Between long-term unemployment, under-employment and the increased cost of living, hunger is becoming a growing epidemic in America.
According to the Hunger in America 2014 study, 1 in 7 people in our nation use local food banks.
Roland Martin recently sat down with Cheryl “Action” Jackson, who was moved by the staggering numbers and her own personal bout with hunger to create Minnie’s Food Pantry, a non-profit organization that has provided more than 3 million healthy meals to those in need.
Jackson told Martin she is working with Congress to produce bills that will make it easier for corporations to donate food that may be expiring in a few days to food pantries and food banks. As a result of the Congressional support Jackson has received, Minnie’s Food Pantry is able to fight hunger in the state of Texas.
She told Martin that Walmart and grocery stores like Kroger’s are donating food seven days a week to help those battling hunger.
According to Jackson, Minnie’s Food Pantry offers complete healthy meals, including fruits and vegetables, to those who walk through their doors.
Jackson is no stranger to the struggle against hunger, having experienced its impact first-hand as a child and an adult. While married, Jackson and her husband “collectively worked five jobs” and still experienced the pain and anguish that comes from hunger.
In what Jackson called the “most horrific experience” of her life, she told Martin at one time she went to a government office, applied for food stamps and was denied because she made too much money. She said, “I wasn’t making enough money to feed my family, which is the story of people today.”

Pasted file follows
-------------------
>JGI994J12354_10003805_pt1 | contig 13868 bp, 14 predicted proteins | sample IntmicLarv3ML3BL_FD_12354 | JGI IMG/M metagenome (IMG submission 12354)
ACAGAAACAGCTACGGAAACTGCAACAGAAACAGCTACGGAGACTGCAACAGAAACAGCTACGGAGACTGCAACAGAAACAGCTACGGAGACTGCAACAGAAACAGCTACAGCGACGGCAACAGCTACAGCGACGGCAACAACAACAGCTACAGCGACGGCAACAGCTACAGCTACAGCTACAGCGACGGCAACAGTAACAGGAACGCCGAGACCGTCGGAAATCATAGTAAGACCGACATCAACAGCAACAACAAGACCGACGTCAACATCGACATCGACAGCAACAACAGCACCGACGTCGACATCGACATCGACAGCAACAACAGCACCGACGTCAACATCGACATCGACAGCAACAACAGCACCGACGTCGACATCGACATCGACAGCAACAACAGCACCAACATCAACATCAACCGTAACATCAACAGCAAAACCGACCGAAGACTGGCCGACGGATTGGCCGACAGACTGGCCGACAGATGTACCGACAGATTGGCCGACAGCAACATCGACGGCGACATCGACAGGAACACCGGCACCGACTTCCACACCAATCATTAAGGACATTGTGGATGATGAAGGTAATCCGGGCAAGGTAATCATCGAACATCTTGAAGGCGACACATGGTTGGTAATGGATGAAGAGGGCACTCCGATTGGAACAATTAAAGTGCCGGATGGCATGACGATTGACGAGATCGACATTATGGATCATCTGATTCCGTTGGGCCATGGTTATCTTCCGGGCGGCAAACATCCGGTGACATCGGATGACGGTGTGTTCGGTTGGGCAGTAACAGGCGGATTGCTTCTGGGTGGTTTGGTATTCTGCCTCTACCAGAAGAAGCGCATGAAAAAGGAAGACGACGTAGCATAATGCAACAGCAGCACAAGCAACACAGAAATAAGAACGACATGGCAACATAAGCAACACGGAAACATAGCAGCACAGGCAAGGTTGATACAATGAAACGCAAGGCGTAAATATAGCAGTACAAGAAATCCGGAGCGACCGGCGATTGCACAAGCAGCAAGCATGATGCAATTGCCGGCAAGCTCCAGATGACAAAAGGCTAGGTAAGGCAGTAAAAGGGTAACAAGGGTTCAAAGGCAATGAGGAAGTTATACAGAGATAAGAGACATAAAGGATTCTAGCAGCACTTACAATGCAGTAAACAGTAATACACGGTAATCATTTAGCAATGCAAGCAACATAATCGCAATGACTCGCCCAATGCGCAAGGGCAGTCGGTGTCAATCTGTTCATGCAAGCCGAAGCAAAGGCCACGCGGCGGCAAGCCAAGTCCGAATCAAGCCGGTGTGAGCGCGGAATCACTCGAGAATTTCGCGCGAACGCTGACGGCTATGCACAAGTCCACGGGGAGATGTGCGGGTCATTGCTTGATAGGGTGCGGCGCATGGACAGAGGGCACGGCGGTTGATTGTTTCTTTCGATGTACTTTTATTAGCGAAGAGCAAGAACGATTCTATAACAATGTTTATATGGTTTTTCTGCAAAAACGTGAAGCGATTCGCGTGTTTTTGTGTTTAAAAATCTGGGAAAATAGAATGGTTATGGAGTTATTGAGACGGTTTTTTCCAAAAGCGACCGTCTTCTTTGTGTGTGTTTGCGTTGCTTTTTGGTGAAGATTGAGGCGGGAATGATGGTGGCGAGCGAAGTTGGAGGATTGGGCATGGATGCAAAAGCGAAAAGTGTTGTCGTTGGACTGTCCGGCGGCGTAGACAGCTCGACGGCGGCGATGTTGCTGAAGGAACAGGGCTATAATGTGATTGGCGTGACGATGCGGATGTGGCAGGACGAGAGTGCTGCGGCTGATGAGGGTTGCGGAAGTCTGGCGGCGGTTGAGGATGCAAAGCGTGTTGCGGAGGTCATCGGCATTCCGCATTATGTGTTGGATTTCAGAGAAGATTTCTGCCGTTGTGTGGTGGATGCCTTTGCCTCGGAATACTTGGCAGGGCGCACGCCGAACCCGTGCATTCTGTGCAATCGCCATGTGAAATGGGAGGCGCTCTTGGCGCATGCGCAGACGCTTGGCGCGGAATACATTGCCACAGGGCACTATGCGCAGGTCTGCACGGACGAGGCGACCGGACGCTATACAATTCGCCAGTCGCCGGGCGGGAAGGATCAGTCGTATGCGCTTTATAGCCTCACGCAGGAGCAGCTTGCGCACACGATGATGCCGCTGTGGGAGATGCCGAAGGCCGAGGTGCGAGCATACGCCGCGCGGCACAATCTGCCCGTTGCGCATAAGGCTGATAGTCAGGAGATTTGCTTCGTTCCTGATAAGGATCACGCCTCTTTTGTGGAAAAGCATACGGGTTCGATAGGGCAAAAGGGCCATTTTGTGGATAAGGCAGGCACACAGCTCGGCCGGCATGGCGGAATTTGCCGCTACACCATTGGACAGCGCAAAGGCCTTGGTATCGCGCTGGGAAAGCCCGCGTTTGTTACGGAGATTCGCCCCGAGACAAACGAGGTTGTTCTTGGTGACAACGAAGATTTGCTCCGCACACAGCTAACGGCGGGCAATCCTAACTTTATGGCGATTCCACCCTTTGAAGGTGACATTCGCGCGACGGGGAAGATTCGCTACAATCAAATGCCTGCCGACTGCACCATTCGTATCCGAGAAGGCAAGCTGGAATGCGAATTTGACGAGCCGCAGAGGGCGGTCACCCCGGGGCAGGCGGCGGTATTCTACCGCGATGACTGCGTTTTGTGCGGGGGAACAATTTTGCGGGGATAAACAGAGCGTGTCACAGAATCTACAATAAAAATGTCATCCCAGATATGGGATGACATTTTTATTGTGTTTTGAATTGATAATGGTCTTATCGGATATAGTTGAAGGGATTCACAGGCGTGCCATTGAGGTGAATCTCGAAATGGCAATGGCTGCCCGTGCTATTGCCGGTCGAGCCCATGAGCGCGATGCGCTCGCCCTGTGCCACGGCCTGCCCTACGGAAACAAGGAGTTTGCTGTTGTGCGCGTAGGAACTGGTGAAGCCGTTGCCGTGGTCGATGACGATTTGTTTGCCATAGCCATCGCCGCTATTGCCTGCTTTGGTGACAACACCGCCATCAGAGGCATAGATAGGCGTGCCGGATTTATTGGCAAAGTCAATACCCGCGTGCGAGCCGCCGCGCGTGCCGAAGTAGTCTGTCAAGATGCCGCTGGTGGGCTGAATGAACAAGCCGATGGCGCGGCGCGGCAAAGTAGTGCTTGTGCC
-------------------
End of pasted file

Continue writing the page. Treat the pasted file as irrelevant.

She added upon returning home with a bag of food from the government office, there was nothing in the bag that she “identified with.”
“I asked God to never let me forget that moment,” said Jackson.
When her father passed, Jackson explained she wanted to do something to honor her mother and out of that desire, Minnie’s Food Pantry was established.
Jackson said 40 percent of the food that Americans eat is “being thrown away.” She encouraged viewers to donate to a food pantry or a food bank to help feed America’s hungry. “There are a lot of people that are hungry that we can really help,” she said.
Jackson also shared a story about helping a woman and her child who were on the street: “The face of hunger could be the person that’s working for you that’s not making enough money because they have three or four kids and they’re afraid to tell you or me that they’re hungry.”
Jackson continued, “Be conscious about the people you love, about their surroundings, because I was one of those faces of hunger.”
Watch Roland Martin and Cheryl “Action” Jackson discuss the epidemic of hunger in America in the video clip above.
For more information and to support Minnie’s Food Pantry, visit www.minniesfoodpantry.org
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The Battle Against Hunger In America Is Real & Closer Than You Think was originally published on newsone.com